“Agricultural State-Owned Entities are the bedrock of the department of agriculture, land reform and rural development.
Ever since Minister Thoko Didiza took over the reins at agriculture, murmurs in the deep foretell that indeed it was not business as usual. Of all the SOE’s, a firm hardline posture was taken on Land Bank, Agricultural Research Council (ARC) and the National Agricultural Marketing Council (NAMC).
It was interesting why these 3 entities stood the tallest. Some industry professionals from government, business and unions partly believed that the reasons were due to misalignment and misunderstanding of their mandates. 20 years on, the 3 entities were still fighting the same battles.
Reading the 100-year history of Land Bank, nothing has changed. White farmers still continue to enjoy the same privileges of access to loans whilst most deserving black farmers applications are declined on ‘technicalities.’
Corruption at Land Bank throughout the years indeed crippled the credibility of the institution losing focus of its developmental task. TP Nchoncho managed to turn the ailing financial institution to sit with a book value of R42 billion but he too was often harshly criticised by black unions and government officials for not funding black farmers enough.
Land Bank has had an acting CEO for well over a year now. Executive decisions are stalling taking over a long time to even approve loans for farmers.
At the Agricultural Research Council, Dr Shadrack Moephuli its President and CEO has presided over massive overhaul – changing the complexion of a once mighty white institution to be now known as crème de la crème of black agricultural scientists.
A tour of ARC campuses however shows the waning infrastructure with some scientists complaining of broken laboratory equipment. Providing premier agricultural science research is ebbing away with the trained skills jumping into the private sector.
Despite these challenges, Dr Moephuli and his team have managed to ring in donor grants and revenue from patents. ARC is a unique case, difficult to summarily criticise. With just below 3000 employees, it does not receive state grants like other entities. Some government departments still owed ARC for work done on research and science.
However, it still does not waiver Dr Moephuli and his management shortcomings. The incessant labour strikes over management decision making, salary increases and bonuses were some factors that left no confidence in him.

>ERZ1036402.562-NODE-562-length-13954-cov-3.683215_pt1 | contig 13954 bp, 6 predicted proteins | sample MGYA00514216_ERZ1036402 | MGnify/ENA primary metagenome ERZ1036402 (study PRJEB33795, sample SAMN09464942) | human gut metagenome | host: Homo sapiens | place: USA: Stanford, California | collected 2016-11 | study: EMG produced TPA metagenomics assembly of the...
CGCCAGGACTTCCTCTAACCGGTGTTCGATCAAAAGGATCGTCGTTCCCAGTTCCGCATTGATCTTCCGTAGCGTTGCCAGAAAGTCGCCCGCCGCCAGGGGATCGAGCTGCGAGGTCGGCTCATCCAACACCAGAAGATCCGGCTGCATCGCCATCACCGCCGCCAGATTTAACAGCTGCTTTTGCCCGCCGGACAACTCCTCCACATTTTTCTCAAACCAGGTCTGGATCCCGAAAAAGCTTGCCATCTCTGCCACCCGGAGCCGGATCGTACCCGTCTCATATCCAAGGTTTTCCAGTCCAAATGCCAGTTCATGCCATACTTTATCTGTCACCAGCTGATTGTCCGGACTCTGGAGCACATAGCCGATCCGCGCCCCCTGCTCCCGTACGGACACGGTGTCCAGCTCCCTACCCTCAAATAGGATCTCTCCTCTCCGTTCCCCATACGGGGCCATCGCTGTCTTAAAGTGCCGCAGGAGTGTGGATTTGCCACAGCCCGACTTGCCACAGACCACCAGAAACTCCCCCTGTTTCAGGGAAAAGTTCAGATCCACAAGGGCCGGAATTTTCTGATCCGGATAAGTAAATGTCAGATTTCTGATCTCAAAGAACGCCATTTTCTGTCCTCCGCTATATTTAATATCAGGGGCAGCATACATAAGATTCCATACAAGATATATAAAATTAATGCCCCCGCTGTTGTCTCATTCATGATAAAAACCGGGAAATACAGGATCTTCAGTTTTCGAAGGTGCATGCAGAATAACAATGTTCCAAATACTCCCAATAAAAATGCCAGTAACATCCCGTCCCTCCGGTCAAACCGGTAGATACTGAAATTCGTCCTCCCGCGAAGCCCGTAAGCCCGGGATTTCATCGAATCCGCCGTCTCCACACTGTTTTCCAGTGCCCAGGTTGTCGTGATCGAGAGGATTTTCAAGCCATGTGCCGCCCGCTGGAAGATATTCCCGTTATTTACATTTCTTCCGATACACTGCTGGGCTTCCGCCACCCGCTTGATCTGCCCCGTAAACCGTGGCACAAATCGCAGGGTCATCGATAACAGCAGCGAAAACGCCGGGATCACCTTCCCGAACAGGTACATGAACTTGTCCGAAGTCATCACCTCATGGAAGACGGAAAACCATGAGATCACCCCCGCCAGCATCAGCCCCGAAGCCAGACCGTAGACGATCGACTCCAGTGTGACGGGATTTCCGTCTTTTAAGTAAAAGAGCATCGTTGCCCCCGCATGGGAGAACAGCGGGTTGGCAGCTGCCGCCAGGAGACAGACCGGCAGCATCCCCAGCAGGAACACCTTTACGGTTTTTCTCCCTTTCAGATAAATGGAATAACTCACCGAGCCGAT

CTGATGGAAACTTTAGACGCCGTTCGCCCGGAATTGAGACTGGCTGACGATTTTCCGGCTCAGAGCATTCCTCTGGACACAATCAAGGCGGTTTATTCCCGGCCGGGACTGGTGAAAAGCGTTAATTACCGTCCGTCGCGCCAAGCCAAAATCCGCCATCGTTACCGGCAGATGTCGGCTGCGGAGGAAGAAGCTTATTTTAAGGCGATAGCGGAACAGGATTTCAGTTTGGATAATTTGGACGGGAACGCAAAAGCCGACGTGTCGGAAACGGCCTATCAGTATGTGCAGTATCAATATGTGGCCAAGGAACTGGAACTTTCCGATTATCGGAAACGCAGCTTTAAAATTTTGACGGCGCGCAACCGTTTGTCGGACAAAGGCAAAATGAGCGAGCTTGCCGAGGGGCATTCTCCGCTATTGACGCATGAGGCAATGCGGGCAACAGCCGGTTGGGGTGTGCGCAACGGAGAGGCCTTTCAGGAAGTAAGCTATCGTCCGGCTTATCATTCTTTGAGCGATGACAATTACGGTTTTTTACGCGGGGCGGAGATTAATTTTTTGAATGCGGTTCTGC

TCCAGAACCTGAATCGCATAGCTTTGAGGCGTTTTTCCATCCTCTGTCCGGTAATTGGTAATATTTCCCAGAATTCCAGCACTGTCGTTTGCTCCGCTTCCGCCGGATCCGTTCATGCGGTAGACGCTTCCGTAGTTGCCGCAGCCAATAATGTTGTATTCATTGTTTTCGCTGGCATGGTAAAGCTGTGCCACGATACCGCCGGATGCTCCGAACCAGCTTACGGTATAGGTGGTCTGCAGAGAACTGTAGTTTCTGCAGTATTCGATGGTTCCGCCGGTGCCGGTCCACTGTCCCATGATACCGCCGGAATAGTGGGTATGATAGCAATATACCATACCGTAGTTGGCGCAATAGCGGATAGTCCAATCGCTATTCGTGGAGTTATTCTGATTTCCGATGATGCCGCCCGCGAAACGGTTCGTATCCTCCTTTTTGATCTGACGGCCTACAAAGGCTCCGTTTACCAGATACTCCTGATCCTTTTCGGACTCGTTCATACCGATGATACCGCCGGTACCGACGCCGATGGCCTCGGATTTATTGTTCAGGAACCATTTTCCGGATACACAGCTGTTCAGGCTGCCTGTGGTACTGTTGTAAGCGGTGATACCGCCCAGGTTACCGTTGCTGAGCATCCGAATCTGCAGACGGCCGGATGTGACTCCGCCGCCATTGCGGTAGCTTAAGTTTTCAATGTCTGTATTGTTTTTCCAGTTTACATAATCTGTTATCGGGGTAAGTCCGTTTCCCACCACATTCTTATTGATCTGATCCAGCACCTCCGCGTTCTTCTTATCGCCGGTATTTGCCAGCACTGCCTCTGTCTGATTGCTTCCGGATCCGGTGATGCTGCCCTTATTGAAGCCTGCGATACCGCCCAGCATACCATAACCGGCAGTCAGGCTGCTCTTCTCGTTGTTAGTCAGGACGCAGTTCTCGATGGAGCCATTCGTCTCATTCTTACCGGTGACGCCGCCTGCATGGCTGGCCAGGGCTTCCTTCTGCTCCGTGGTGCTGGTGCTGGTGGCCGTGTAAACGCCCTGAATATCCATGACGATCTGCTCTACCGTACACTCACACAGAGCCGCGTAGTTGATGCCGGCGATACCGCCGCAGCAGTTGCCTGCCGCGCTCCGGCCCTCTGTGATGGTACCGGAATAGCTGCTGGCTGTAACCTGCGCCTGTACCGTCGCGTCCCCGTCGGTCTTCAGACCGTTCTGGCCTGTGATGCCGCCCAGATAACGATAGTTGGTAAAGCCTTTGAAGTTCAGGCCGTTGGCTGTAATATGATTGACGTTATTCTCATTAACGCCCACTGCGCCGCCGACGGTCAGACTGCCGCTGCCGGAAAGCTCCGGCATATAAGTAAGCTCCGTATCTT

Just recently, staff have been inundating each other with concerns over salary deductions going as far back as 2015.
The National Agricultural Marketing Council (NAMC) on the other hand has for years floated aimlessly. Farmers have been at odds with the supposed role NAMC should play in providing market access. Under Ronald Ramabulana, the NAMC managed to stay below radar executing its statutory measures function.
Ramabulana laissez faire approach of being too generous and kind to agricultural industry trusts and associations over transformation were wasted years.
The entry of Zama Xalisa as CEO of NAMC was expected to bolster and speak the language of transformation. But within a year and some months into his role, he was placed on suspension by the NAMC Board over misconduct allegations.
In truth, all 3 institutions bare the symptoms of old thinking and being stuck in progress.
Land Bank is misaligned to the priorities on the ground and those of government. At conferences, the bank will present and parade itself as a commercial bank than a development bank. A major problem at Land Bank was that almost the entire executive and senior management were bankers by profession than agriculturalists.
Bankers understood little about development explaining why their funding models for emerging farmers did not work.
Dr Moephuli sympathizers or loyalists have on a number of occasions tried to persuade him to step down. Many believe that the ARC was not broken but it was the trust between employer and employee.
In analysing the MAP Act, NAMC outsourced its investigative functions to the industry trusts. Simply put, this meant that industry trusts where players and referees in the field in which they determined the rules.
NAMC relied on the reports submitted by the industries (on how levies collected were spent and distributed) but yet did not embark on investigating if that was the case. Therefore, the NAMC could be ill-advising the Minister and government altogether.
In summing all these arguments taken from thought leaders in the industry and former employees, fixing SOE leadership was crucial for the agricultural sector to succeed and not stagnate on the same issues discussed 20 years ago. “
– Klaus Mkhonto
Disclaimer: The views and opinions expressed in this article are those of the author. They do not purport to reflect the opinions or views of Mzansi Agriculture Talk or its members.